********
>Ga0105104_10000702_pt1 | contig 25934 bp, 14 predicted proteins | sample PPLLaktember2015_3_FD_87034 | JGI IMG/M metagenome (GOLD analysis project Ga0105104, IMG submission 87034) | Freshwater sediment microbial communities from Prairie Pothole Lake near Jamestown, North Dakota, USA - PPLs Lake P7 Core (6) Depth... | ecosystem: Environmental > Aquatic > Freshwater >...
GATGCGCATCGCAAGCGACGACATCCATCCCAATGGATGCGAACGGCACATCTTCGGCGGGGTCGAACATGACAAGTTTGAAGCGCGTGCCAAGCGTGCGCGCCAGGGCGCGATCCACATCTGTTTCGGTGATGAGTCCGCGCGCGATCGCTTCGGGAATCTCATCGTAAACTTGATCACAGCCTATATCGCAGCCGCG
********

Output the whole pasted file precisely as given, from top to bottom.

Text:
>Ga0105104_10000702_pt1 | contig 25934 bp, 14 predicted proteins | sample PPLLaktember2015_3_FD_87034 | JGI IMG/M metagenome (GOLD analysis project Ga0105104, IMG submission 87034) | Freshwater sediment microbial communities from Prairie Pothole Lake near Jamestown, North Dakota, USA - PPLs Lake P7 Core (6) Depth... | ecosystem: Environmental > Aquatic > Freshwater >...
GATGCGCATCGCAAGCGACGACATCCATCCCAATGGATGCGAACGGCACATCTTCGGCGGGGTCGAACATGACAAGTTTGAAGCGCGTGCCAAGCGTGCGCGCCAGGGCGCGATCCACATCTGTTTCGGTGATGAGTCCGCGCGCGATCGCTTCGGGAATCTCATCGTAAACTTGATCACAGCCTATATCGCAGCCGCG